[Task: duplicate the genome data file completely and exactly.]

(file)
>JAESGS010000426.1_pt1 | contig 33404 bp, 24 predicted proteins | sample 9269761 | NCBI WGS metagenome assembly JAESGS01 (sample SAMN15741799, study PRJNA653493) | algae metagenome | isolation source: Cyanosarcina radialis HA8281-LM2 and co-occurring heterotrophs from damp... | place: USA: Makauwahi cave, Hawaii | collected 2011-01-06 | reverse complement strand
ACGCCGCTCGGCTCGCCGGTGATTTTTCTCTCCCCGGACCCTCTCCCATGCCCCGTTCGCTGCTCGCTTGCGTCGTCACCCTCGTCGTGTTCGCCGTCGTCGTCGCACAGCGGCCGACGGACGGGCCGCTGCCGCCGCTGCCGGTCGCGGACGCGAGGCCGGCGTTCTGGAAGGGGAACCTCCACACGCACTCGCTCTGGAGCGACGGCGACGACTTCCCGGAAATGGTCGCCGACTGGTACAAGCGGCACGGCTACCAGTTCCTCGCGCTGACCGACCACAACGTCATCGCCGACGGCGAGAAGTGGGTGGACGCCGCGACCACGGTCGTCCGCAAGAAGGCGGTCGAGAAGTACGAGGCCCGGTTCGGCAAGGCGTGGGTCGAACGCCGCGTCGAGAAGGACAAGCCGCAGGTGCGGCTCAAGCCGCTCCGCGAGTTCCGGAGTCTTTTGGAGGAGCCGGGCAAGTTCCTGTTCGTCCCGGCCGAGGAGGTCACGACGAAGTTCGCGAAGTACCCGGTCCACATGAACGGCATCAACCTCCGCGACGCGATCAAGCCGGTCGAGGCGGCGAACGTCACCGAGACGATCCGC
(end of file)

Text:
>JAESGS010000426.1_pt1 | contig 33404 bp, 24 predicted proteins | sample 9269761 | NCBI WGS metagenome assembly JAESGS01 (sample SAMN15741799, study PRJNA653493) | algae metagenome | isolation source: Cyanosarcina radialis HA8281-LM2 and co-occurring heterotrophs from damp... | place: USA: Makauwahi cave, Hawaii | collected 2011-01-06 | reverse complement strand
ACGCCGCTCGGCTCGCCGGTGATTTTTCTCTCCCCGGACCCTCTCCCATGCCCCGTTCGCTGCTCGCTTGCGTCGTCACCCTCGTCGTGTTCGCCGTCGTCGTCGCACAGCGGCCGACGGACGGGCCGCTGCCGCCGCTGCCGGTCGCGGACGCGAGGCCGGCGTTCTGGAAGGGGAACCTCCACACGCACTCGCTCTGGAGCGACGGCGACGACTTCCCGGAAATGGTCGCCGACTGGTACAAGCGGCACGGCTACCAGTTCCTCGCGCTGACCGACCACAACGTCATCGCCGACGGCGAGAAGTGGGTGGACGCCGCGACCACGGTCGTCCGCAAGAAGGCGGTCGAGAAGTACGAGGCCCGGTTCGGCAAGGCGTGGGTCGAACGCCGCGTCGAGAAGGACAAGCCGCAGGTGCGGCTCAAGCCGCTCCGCGAGTTCCGGAGTCTTTTGGAGGAGCCGGGCAAGTTCCTGTTCGTCCCGGCCGAGGAGGTCACGACGAAGTTCGCGAAGTACCCGGTCCACATGAACGGCATCAACCTCCGCGACGCGATCAAGCCGGTCGAGGCGGCGAACGTCACCGAGACGATCCGC